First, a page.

Maol Chean-dearg, 10 November 2019

An encouraging weather forecast did not disappoint.  The conditions in Glencarron were excellent, and we decided to ascend Maol Chean-dearg from Coulags.  There had been a hard frost, and the ground was well frozen – handy for negotiating boggy country.  The first part of the walk up the glen was by the track to the new hydro dam.  There are few suitable glens these days without a run-of-the-river scheme; much less intrusive than the windfarms.

An Ruadh-Stac

Past the stone where legendary hero Fionn tethered his dog when he went off to fight the baddies, then take the track to the left towards the col.  We cast a few longing glances up at An Ruadh-Stac; padding up the slabs is great on a summer’s day, but route-finding on the way down can be awkward – and slippery in these conditions!  We left it for another day.

At the col, we left the path leading over to Torridon and struck off right up the hill path;  well-defined in most places, but crossing a few boulder fields.  The weather had been calm up until this point; we started to feel the wind chill heading onto the higher slopes.  By the top the visibility was superb, but we were glad of the shelter of the elaborate cairn.  Great views north to Torridon, west to the Applecross hills, south to Ben Nevis, east to the Monar hills…..

A well-deserved summit break

After a lengthy photographic stop at the summit we reluctantly headed back down the same way, stopping off at the bothy for some food and drink and getting back to the car at dusk, around 4.30; late enough for this time of year.  But we cheered ourselves with the thought that the sun will be coming back towards us in around six weeks’ time!

The day was rounded off by a visit to the Ledgowan Hotel in Achnasheen and their ever-welcoming hosts, blazing fire and comfortable armchairs.  The team this time was Daniel, Masoud, Michael, Dougie and Ewen.

Kinlochleven, 25-26 October 2019

The view from my window of snow on Ben Wyvis on Friday morning had me excitedly scrabbling around to find my ice axe as I packed for the Kinlochleven meet. Alas, it was a false promise of early season soft, unconsolidated snow, but hopefully an early portent of good things to come.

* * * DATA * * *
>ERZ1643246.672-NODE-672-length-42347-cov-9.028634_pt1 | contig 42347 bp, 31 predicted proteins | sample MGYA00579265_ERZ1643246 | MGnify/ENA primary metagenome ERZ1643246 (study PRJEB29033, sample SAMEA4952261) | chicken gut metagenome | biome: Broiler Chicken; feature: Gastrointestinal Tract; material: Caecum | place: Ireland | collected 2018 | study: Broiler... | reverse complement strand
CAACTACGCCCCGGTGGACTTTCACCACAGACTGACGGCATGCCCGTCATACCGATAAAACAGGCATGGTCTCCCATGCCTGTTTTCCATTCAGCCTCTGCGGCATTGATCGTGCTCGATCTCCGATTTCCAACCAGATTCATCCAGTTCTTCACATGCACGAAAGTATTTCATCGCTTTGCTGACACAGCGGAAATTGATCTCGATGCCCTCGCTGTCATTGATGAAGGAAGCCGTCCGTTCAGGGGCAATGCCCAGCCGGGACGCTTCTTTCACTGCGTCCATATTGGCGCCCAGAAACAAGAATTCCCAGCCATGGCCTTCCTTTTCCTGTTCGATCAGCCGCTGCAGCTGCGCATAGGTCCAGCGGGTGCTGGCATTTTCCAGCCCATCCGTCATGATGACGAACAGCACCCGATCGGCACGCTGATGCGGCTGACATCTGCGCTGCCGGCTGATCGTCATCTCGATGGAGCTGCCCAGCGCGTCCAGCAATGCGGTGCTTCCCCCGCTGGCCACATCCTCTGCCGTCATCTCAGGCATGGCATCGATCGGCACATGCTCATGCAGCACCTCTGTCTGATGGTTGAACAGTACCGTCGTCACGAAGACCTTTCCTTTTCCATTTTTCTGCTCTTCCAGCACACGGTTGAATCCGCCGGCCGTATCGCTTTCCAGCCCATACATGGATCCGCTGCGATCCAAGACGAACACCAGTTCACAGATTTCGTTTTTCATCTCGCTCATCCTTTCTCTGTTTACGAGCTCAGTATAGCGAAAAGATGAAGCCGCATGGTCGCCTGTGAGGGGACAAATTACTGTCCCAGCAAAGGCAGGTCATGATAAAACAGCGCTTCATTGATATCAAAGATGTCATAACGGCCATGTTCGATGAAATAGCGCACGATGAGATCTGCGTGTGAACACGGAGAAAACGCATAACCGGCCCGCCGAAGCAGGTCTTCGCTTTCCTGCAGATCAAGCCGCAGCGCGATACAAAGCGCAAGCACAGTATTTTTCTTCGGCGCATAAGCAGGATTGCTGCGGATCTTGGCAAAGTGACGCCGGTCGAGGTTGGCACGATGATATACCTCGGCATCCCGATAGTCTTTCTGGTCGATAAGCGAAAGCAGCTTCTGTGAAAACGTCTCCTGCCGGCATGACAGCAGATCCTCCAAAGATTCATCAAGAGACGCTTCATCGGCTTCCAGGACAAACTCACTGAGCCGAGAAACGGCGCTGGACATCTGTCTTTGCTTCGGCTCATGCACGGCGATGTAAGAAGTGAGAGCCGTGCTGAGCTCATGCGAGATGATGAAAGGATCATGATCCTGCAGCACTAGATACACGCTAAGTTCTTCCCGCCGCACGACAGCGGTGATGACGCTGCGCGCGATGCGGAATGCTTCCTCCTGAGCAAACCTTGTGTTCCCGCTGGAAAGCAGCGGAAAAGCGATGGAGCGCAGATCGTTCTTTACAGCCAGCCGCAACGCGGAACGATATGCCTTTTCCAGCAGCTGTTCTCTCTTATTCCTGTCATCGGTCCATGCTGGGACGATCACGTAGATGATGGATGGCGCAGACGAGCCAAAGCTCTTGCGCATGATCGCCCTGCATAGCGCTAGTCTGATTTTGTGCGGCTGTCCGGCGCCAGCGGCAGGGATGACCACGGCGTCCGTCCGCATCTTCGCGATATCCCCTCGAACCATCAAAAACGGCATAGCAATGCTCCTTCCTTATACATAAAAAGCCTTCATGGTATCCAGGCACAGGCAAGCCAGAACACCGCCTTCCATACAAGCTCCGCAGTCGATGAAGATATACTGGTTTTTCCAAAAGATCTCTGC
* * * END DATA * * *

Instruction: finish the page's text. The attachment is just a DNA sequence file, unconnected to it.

Kinlochleven, since the closure of the Alcan plant twenty years ago, has been transforming itself from a factory town into a tourist destination and centre for mountain pursuits. The town is surrounded on three sides by mountains with networks of walking and biking trails, it is an important staging point on the West Highland Way and hosts the Ice Factor which contains the world’s biggest indoor ice climbing wall. In the last few years the surrounding mountains have been the venue for the series of extreme Scottish Skyline races – the Mamores Vertical Kilometre, the Ben Nevis Ultra, The Ring of Steall Skyline and the Glen Coe Skyline – all of which start or finish, or start and finish, at Kinlochleven.

Ascending Glas Bheinn, Buachaille Etive Mor in the background

The assiduous reader will have noted that little has been said, so far, of the towering peaks ascended or the feats of derring do undertaken by your correspondent and his companions, however, the photo at the top of this report demonstrates otherwise; it shows Garbh Beinn, Kinlochleven and Beinn na Caillich, with Mam na Gualainn behind.
Saturday saw two parties ascend, in squally weather, a quite unprepossessing Corbett – Glas Bheinn – which lies between Loch Eilde Mor and the Blackwater Reservoir. Despite the modest size of the hill itself, its position – with the Mamores to the North, Glencoe to the South and Ben Alder to the east – gave superb mountain views. One party descended below the dam of the Reservoir to visit the small graveyard for men who were killed in the construction of the Reservoir.  Some of them perished in winter weather walking back to camp from the Kingshouse, others in the construction of the dam which is nearly one kilometre long and was the last major dam built without mechanised help, with 3000 navvies employed in its construction.

Proof of snow, Glas Bheinn

Your correspondent also summitted Garbh Bheinn to the South of Loch Leven in fairly windy conditions on Friday and, on Sunday with Robin, traversed Beinn na Caillich and Mam na Gualainn, on the north side of Loch Leven.   Dougie and Michael were thwarted in their ascent of Fraochaidh from Glen Duror by a missing bridge over the River Duror, and by forestry plantations. Other lesser hills were ascended en route home.
Participants: Arthur, Steve, Michael, Dougie, Kirsty R., Jim, Ewen, Ian (guest), Peter, Marion, Robin.